Few things are more romantic than a country house with a windswept hilltop location — Eleanor Doughty finds herself entranced by homes on the hills in the North of England.
What’s it like to live all the way uphill? Andrew Hield took over ownership of the UK’s highest pub, the Tan Hill Inn on the Pennine Way, in June last year. Every day presents a new challenge, he says, the pub being off-grid and 11 miles away from the nearest town, Kirby Stephen. To get to Tan Hill, visitors will have to make an hour’s journey ‘as a minimum, unless they’re already in the area’.
However, the advantages are clear — literally. ‘We have phenomenal views and we’re in a dark-sky spot,’ explains Mr Hield. ‘Sometimes, we get the Northern Lights as well.’
The downside is that life is harder and more old-fashioned. ‘We’ve got no cables or pipes running to or from Tan Hill. We ship our gas in to cook, pump our water from a borehole and run off coal and log fires.’
Nevertheless, being so high up has huge appeal. ‘It’s got a such a draw — it’s on a lot of people’s bucket lists.’ And although Tan Hill sits alone at the top of its 1,730ft hill, there are options nearby if you want to visit: three miles away, holiday-cottage spotters will find Brystone, a 300-year-old Yorkshire Dales farmhouse in West Stonesdale that is very charming indeed.
There are few market towns that can lay claim to being the highest of their kind, but Alston, 30 miles from Carlisle, is one, sitting at 1,000ft. Savills agent Hugh Maconochie’s family home is nearby. ‘If there’s any snowfall in the North, the first road that’s cut off is the road between Alston and Penrith,’ he says.
It’s only altitude that makes Alston remote, however, says Nick Talbot of Jackson-Stops York. ‘There’s quite a community, with shops and restaurants and pubs, because you’ve got nothing else that close.’
Seven miles away, on the border with Co Durham, is Yad Moss, where, when conditions allow, there’s 2½ miles of skiing to be had. Savills and Jackson-Stops are marketing 500-year-old Clarghyll Hall, just outside Alston, for £995,000.
The eventual owner could be ‘someone who buys into the history of the area or an international buyer who wants a slice of England — it has that presence about it,’ explains Mr Maconochie.
By rail from London Euston, Alston is reached via a three/four-hour journey to Penrith, then a 40-minute drive. ‘It feels like a wilderness when you’re there, but it is accessible,’ says Mr Maconochie. ‘When the sun shines up there, there’s nowhere better.’
The Derbyshire market town of Buxton, famed for its water, sits high up at 1,030ft. Netta Christie has lived there for almost 40 years and runs Discover Buxton Tours. Over that time, it’s become more cosmopolitan, she says. ‘The festivals have become bigger and better and, with that, comes a bit of cafe life.’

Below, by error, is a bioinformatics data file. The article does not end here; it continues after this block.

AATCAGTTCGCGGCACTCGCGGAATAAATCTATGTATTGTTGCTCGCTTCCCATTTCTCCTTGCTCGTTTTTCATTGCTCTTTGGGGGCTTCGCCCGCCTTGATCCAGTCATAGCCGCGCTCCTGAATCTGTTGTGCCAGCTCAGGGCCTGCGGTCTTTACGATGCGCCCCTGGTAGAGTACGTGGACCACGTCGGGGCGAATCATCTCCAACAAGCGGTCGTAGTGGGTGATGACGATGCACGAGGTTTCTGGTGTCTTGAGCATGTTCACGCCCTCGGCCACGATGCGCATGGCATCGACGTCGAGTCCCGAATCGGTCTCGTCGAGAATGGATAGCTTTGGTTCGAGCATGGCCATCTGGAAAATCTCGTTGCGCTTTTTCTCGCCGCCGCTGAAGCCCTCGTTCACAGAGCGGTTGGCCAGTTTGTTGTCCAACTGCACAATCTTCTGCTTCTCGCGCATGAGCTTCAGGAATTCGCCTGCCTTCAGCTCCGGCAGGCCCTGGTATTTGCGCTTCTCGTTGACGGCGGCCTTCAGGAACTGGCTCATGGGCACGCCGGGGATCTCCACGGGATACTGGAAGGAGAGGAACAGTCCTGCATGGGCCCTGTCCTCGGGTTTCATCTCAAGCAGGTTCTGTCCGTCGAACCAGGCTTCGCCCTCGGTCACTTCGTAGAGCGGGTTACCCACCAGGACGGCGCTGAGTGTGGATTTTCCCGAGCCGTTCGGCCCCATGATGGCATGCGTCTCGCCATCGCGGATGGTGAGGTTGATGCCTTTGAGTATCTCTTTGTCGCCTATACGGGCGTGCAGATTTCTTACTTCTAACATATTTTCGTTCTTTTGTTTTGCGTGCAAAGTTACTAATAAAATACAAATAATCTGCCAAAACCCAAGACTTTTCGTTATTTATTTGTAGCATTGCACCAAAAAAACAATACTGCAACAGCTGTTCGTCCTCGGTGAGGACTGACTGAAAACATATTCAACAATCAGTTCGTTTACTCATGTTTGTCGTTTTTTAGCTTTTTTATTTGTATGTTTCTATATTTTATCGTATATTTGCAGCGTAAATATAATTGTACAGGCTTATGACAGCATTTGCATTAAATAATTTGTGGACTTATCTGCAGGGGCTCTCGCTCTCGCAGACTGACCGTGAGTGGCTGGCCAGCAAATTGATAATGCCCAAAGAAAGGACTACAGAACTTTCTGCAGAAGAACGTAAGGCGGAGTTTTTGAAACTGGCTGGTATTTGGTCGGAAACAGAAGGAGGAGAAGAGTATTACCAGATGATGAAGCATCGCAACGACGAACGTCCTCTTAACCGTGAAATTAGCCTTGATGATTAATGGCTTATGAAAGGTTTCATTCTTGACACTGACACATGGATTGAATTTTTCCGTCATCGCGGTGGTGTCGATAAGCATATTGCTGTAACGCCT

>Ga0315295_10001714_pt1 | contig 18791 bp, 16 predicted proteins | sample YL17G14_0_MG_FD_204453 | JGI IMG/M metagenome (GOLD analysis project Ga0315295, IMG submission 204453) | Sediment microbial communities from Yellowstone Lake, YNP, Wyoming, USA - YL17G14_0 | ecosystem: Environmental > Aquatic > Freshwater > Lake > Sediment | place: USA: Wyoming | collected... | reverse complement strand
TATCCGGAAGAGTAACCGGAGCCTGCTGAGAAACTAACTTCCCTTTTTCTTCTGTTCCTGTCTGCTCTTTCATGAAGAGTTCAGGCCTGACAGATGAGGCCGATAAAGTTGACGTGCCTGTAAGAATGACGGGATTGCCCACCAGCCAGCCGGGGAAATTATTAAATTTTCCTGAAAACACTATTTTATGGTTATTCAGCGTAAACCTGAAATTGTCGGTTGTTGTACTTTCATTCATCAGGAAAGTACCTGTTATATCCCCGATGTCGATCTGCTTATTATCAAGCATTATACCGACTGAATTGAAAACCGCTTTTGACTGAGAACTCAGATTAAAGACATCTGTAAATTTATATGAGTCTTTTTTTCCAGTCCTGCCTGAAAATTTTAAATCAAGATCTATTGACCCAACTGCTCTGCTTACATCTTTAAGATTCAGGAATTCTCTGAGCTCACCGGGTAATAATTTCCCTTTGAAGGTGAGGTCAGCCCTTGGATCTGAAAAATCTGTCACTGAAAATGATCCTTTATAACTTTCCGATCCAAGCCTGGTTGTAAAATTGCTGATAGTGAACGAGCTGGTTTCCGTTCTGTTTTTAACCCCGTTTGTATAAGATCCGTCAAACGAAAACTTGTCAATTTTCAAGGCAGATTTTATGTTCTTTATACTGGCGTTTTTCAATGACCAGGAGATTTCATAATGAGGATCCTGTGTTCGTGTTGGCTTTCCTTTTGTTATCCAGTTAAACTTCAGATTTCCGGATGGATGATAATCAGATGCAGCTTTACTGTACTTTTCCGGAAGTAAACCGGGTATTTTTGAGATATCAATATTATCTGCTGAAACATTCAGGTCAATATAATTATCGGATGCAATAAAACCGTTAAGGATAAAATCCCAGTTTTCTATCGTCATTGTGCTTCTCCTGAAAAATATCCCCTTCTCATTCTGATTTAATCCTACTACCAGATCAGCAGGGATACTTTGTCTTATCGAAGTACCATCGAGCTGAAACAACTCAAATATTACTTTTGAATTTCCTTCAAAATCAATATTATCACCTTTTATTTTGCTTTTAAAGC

Buxton is now more self-conscious. ‘It’s becoming aware of itself as a touristy town,’ continues Mrs Christie.
There’s plenty to do, from the 23-acre Pavilion Gardens in the centre to Grin Low Woods and nearby Poole’s Cavern, with its stalactites and stalagmites. Chatsworth is 15 miles down the road, just outside the town of Bakewell.
‘It’s very special, Buxton,’ says local businesswoman Louise Potter, who’s run No 6 The Square Tearooms for the past 18 years. You know what you’re getting when you come here, she says. ‘It’s always 4˚ colder. I love the weather, although when we do get snow, three out of four of the roads into Buxton are cut off.’
Thirty miles from both Sheffield and Manchester, it’s commutable — and good value, too: a six-bedroom converted mill with a beautiful riverside location recently sold for £475,000.
It’s clear that these high-up towns and villages have a lot going for them beyond altitude. ‘They tend to be popular with people comfortable in their own company,’ says Sam Gibson of Strutt & Parker’s Morpeth office. ‘These are parts of the world to which you can genuinely escape.’
And don’t forget the air, adds Mr Maconochie. ‘You go for a walk on the moors, come in, have a bath and fall asleep. It’s another level of fresh.’
Absolutely irresistible, this converted railway station hasn’t so much been turned into a home as had a bit of furniture installed.
Every effort has been made to keep as many original features as possible — the line outside the house is even used from time to time by heritage rail trains.
The loo carries the old ‘Ladies’ and ‘Gentlemen’ signs, while the master bedroom uses the old ‘Station Master’ office door sign.
Clarghyll Hall is comprised of a Grade II* listed house which has been carefully and sympathetically updated and improved, using local and traditional skills and materials.
There are five floors, eight bedrooms and some spectacular period features, including stone mullioned windows bearing carved decorations and inscriptions, and an Oriel window in the dining room.
Sevenways is a nine-bedroom Arts-and-Crafts villa on the edge of Buxton Park.
It was designed by Parker and Unwin, the architects accredited as the founders of Arts-and-Crafts, and the men who went on to win fame as the creators of Letchworth Garden City.
A nine-bedroom farmhouse with one-bedroom cottage and converted barn, 10 miles from Haltwhistle railway station.
There are wonderful views and plenty of space, and also a business opportunity: the main house brings in £1,000 a week as a holiday let, while the cottage – converted from the old milking parlour — brings in a further £350 a week.
A five-bedroom barn conversion that’s seven miles from the nearest station, Leyburn.
It’s very pleasantly finished inside and out, but the draw is the surrounding countryside in this idyllic spot.